I’m joining the First Line Friday link-up again, hosted by Carrie at Reading is My Superpower. And I cannot say enough good things about this week’s book: All the Lost Places, by Amanda Dykes.
And because some people disrespect prologues, here’s the first line of chapter 1 as well:
All the Lost Places, by Amanda Dykes (Bethany House, 2022)
Lyrical, beautifully crafted, and luminous with hope, All the Lost Places is a dual-timeline historical novel. Rather than my stiff summary, here’s the official back cover copy:
When all of Venice is unmasked, one man’s identity remains a mystery . . .
When a baby is discovered floating in a basket along the quiet canals of Venice, a guild of artisans takes him in and raises him as a son, skilled in each of their trades. Although the boy, Sebastien Trovato, has wrestled with questions of his origins, it isn’t until a woman washes ashore on his lagoon island that answers begin to emerge. In hunting down his story, Sebastien must make a choice that could alter not just his own future, but also that of the beloved floating city.
Daniel Goodman is given a fresh start in life as the century turns. Hoping to redeem a past laden with regrets, he is sent on an assignment from California to Venice to procure and translate a rare book. There, he discovers a city of colliding hope and decay, much like his own life, and a mystery wrapped in the pages of that filigree-covered volume. With the help of Vittoria, a bookshop keeper, Daniel finds himself in a web of shadows, secrets, and discoveries carefully kept within the stones and canals of the ancient city . . . and in the mystery of the man whose story the book does not finish: Sebastien Trovato.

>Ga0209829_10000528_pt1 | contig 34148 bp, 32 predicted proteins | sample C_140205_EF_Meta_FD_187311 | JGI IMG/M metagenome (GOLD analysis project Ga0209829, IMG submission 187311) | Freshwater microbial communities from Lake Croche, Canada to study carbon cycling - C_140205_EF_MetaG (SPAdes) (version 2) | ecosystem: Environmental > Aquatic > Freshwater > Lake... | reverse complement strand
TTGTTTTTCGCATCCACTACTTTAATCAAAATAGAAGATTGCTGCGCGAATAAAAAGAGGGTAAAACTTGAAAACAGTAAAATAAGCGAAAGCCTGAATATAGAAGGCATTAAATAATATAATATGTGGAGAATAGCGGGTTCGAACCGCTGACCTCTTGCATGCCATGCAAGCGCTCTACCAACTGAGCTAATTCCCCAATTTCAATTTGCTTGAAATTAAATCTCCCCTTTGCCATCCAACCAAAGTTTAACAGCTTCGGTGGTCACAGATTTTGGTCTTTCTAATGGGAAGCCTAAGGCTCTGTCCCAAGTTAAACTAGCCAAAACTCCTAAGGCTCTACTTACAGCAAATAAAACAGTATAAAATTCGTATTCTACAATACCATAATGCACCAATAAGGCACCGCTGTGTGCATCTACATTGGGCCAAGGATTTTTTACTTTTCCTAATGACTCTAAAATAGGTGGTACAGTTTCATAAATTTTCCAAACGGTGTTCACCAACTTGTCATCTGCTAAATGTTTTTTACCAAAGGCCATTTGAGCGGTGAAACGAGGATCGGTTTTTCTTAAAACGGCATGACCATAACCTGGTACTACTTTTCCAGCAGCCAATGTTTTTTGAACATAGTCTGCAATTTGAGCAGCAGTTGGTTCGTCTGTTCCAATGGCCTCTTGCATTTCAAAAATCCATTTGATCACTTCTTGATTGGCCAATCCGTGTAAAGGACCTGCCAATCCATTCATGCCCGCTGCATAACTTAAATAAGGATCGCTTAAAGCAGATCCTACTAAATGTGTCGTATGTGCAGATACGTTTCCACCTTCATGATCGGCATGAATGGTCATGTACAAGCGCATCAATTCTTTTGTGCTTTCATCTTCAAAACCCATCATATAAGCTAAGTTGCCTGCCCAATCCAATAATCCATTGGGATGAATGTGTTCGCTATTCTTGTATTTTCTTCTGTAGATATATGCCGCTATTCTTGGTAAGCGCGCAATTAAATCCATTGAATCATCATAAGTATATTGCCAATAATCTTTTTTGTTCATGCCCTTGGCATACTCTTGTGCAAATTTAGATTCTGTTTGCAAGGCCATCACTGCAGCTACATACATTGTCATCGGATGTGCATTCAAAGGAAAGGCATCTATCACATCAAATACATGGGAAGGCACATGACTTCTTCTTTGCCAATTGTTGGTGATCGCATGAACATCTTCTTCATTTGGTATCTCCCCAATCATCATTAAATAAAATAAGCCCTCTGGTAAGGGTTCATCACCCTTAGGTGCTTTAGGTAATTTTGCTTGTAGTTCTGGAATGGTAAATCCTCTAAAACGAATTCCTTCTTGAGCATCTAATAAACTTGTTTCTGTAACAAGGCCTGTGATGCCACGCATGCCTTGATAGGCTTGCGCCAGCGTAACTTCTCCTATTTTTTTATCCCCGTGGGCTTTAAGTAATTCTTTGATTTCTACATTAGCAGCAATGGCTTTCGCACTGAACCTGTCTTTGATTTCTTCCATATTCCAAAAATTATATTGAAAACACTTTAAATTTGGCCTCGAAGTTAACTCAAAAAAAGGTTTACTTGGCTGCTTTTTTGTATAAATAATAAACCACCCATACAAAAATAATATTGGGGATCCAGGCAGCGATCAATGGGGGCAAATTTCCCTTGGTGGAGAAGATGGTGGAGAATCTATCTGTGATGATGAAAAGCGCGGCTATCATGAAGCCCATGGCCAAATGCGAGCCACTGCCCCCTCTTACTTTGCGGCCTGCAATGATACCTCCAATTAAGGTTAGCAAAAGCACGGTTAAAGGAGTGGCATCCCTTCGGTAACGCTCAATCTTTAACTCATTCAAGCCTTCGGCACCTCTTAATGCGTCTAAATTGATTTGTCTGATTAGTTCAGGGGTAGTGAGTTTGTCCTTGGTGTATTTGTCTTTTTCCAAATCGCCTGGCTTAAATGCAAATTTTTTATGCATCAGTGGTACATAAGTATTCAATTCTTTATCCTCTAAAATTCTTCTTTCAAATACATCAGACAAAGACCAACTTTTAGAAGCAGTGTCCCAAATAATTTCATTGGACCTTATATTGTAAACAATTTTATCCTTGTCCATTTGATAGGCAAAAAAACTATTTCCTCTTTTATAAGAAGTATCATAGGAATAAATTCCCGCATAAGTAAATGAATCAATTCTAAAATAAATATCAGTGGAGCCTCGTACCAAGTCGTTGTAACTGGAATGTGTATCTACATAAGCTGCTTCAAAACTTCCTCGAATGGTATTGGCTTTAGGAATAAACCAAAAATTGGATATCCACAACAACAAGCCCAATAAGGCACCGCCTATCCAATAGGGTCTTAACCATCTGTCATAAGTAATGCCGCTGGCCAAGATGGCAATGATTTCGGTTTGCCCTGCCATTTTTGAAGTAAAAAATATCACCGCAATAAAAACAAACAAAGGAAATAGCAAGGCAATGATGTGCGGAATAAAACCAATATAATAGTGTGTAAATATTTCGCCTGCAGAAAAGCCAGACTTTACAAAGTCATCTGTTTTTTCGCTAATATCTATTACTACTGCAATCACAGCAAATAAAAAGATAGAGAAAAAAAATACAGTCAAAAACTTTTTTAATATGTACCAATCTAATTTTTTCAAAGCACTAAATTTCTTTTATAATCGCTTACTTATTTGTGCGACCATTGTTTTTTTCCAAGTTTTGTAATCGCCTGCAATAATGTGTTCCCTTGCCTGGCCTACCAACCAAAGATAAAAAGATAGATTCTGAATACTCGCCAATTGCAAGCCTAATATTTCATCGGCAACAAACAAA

This is a gentle, luxurious read best enjoyed slowly like a fine dessert. Having said that, I admit to reading parts too fast because I had to know what happened next. Daniel and Vittoria, Sebastien and Mariana and their friends… these characters mattered to me. And I knew I could trust author Amanda Dykes to treat their story carefully even when they couldn’t see the way forward.
All the Lost Places reads in part like a fairy tale, understandable perhaps since Sebastien’s story is birthed in the pages of the book Daniel is assigned to translate. Daniel and Sebastien are both men haunted by the broken places in their lives. As they grapple with this, they discover that perhaps a lost or broken place is an opportunity to be filled with light.
Daniel is an artist, living now with an injury that prevents him from picturing in his mind what he wants to draw. As he tries to discover how to move from who he was and how he worked to who he is—and can he work this way?—he must also learn how to find redemption when restitution is not enough.
Such serious themes don’t weigh the story down. Readers will enjoy a detailed vicarious tour of Venice as the men in both times engage with a variety of engaging characters. Sebastien’s multiple adoptive guardians, Daniel’s bookseller and gondolier, these and more are delights. And oh, the settings!
This is a novel with far too many favourite lines for me to quote. I encourage you to read it for yourself and discover your own.
Amanda Dykes is the author of the 2020 Christy Award Book of the Year for her debut novel, Whose Waves These Are. Her more recent books are Set the Stars Alight and Yours is the Night. For more about the author and her work, visit amandadykes.com.
[Review copy from the public library.]
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